Chrome now Spontaneously Captions Audio and Video on the Web

Google has announced that it is expanding its real-time caption feature, Live Captions, from Pixel phones to anyone using a Chrome browser. Chrome now supports Google’s Live Caption feature. The Live Captions feature Of Chrome uses machine learning to instantly create captions for videos or audio which did not have any before, making the web much more accessible for hard of hearing or deaf users.

The Live Caption feature helps spontaneously create captions for any video, podcast, or audio message on your phone. The Live Captions feature was first spotted by XDA Developers, it only supports the English language, and is only available on few smartphones.

Live Captions can be enabled by going to Settings, then going to the Advanced section, and then going to Accessibility. (If anyone cannot see the feature, they should try manually updating and restarting their browser.

When enabled, Chrome will quickly download some speech recognition files, and then the Live Captions will automatically appear in a small, moveable box at the bottom of the browser when the user is watching or listening to any video where people are talking. Though words appear after a slight delay and for fast or stuttering speech, users may spot mistakes. But in general, the feature seems to be very impressive. Live Captions will even appear with muted audio and also if the volume is turned down, making it a way to read videos or podcasts without annoying anyone around.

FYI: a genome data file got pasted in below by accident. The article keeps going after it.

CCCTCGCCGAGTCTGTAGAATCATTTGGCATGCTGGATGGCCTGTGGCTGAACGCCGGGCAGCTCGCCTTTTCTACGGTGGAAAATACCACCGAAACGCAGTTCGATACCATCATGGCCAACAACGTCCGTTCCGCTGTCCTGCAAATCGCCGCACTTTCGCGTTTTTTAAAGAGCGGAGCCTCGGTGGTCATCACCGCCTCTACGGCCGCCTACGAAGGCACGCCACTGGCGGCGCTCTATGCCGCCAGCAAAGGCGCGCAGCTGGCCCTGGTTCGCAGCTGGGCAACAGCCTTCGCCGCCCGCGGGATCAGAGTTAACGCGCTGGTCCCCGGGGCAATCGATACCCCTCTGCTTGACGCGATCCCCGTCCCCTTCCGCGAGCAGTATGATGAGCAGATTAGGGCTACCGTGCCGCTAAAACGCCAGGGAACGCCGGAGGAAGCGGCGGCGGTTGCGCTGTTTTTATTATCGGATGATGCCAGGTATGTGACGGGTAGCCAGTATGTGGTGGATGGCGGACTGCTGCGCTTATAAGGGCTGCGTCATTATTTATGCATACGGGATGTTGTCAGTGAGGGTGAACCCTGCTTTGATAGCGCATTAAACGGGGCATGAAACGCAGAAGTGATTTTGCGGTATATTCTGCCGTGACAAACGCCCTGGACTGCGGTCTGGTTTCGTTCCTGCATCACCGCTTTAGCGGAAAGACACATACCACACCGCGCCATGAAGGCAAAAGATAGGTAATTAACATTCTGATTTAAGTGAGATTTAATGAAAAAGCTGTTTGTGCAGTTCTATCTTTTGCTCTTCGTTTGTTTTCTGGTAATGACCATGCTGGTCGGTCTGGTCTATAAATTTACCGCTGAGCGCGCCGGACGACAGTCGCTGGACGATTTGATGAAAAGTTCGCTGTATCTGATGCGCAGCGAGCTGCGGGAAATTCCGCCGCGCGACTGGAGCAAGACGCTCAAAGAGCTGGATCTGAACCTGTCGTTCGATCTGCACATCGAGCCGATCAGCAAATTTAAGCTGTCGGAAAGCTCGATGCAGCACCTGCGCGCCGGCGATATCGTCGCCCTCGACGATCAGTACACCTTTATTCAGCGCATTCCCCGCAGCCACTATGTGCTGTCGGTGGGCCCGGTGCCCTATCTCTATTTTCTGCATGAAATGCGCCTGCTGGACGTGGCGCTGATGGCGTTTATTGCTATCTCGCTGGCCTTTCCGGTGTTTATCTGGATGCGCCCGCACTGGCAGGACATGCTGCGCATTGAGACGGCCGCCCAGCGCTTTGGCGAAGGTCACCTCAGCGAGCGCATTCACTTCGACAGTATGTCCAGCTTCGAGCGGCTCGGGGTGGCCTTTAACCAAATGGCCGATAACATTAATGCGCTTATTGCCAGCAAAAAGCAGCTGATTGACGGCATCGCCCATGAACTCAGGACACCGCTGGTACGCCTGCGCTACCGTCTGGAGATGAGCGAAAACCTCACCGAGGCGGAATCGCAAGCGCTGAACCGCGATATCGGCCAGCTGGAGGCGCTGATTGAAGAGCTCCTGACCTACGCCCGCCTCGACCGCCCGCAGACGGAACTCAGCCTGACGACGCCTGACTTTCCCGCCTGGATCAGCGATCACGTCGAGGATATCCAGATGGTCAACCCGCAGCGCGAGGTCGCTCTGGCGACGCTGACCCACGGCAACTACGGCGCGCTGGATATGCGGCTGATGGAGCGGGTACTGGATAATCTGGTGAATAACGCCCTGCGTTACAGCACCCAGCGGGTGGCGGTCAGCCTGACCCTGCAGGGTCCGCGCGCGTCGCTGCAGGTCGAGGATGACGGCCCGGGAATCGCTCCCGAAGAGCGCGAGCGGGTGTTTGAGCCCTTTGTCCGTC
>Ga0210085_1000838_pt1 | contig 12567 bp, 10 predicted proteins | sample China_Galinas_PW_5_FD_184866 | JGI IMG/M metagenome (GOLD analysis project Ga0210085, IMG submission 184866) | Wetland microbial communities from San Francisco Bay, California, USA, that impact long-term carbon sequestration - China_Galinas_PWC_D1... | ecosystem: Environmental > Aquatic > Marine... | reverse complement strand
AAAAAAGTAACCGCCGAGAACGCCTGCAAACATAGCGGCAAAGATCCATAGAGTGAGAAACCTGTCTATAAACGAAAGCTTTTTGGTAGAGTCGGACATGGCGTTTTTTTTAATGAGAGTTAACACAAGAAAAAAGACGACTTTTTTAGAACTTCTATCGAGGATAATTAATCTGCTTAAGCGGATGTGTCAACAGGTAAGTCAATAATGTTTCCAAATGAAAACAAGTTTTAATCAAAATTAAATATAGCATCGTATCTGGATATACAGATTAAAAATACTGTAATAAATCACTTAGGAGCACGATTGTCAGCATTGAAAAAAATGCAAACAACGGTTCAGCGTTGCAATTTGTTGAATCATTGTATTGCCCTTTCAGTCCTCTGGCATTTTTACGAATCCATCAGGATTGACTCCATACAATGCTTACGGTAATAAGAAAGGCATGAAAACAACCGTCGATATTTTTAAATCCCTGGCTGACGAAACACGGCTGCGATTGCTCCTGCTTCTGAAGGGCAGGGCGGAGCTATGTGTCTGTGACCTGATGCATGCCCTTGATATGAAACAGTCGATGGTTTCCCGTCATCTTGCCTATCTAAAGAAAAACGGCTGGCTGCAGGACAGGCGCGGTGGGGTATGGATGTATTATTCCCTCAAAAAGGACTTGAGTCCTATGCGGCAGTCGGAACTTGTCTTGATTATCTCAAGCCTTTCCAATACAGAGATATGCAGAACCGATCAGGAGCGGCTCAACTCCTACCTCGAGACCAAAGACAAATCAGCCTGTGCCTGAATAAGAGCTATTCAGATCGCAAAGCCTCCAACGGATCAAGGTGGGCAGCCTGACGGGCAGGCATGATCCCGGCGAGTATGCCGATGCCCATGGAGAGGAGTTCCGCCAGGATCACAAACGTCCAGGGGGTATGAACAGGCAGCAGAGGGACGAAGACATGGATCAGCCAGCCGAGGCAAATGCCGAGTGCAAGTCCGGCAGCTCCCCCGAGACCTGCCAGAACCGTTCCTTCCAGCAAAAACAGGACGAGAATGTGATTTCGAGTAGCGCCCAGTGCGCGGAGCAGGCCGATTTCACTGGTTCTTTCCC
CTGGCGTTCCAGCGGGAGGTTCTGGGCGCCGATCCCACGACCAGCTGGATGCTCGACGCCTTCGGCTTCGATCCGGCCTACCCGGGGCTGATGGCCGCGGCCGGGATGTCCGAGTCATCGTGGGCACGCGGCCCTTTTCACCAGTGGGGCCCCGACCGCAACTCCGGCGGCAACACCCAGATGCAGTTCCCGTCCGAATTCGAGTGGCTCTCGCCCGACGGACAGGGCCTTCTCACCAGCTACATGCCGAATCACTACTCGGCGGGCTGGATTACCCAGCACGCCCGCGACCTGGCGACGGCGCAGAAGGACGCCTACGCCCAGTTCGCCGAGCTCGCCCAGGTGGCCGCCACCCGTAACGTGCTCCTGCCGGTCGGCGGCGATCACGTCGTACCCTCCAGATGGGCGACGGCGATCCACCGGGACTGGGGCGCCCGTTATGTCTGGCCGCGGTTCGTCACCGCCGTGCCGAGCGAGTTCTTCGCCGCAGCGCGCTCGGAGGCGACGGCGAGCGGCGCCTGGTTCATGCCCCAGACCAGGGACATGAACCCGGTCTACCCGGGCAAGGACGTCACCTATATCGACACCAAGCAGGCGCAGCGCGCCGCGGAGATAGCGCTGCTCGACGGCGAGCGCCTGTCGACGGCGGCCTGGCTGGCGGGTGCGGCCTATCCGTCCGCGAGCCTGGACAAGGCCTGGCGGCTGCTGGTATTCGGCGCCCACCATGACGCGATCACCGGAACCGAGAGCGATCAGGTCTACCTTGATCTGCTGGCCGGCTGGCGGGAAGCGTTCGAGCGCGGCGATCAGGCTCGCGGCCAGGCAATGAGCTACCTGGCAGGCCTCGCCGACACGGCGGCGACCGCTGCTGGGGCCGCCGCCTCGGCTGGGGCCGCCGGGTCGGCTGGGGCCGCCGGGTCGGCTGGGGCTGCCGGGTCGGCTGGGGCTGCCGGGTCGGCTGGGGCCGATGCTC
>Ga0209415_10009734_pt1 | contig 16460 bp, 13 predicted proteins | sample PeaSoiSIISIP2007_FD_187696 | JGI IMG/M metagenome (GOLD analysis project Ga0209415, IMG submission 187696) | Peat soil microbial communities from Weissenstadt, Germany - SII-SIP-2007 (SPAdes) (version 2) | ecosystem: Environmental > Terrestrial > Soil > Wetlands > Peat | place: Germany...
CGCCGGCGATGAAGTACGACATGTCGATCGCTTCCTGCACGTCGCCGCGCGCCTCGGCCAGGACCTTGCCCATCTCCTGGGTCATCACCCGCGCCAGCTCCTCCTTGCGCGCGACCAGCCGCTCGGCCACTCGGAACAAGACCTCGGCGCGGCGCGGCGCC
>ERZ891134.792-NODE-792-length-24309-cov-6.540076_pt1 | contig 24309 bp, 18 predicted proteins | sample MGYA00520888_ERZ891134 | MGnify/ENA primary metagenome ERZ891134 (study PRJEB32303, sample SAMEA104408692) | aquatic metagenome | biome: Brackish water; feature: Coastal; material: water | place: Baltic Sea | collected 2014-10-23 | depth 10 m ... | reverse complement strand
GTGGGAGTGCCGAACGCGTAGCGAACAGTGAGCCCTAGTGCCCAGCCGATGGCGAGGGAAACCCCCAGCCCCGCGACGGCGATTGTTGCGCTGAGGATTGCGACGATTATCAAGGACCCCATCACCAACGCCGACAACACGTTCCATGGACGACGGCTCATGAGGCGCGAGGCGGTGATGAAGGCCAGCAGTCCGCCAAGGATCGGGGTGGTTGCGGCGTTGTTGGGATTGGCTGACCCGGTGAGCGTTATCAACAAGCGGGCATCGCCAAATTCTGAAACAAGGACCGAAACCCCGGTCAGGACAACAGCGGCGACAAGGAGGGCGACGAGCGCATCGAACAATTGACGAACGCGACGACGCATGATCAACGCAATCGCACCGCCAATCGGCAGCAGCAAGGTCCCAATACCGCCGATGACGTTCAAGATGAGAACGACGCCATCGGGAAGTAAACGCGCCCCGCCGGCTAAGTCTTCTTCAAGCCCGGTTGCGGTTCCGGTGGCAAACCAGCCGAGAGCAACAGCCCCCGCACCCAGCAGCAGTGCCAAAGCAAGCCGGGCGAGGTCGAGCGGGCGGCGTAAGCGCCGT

This feature will be useful for users, without wireless earphones, to watch a video by not disturbing anyone around.

Chrome’s Live Captions worked seamlessly well on YouTube videos, podcast players, Twitch streams, and even music streaming services like SoundCloud in early tests. Though, it appears that Live Captions in Chrome only work in the English language, which is similar to mobile.

Users have an option to turn off this feature anytime by tapping on the caption icon that is located below the volume controls. Users just need to press their phone’s volume up or down button to launch the volume controls box.

Live Captions were initially introduced in the Android Q beta. Now that Live Captions are on Chrome browser, they will be widely available to many more audiences.

Live Captions are available now to users on Chrome for Linux, Mac, and Windows. Google says the feature will be available to Chrome OS users soon.

The accessibility feature was earlier exclusive to some Pixel and Samsung Galaxy phones. The feature had first appeared on Pixel phones in 2019.

The latest Live Caption feature can only be used with the latest version of Chrome.


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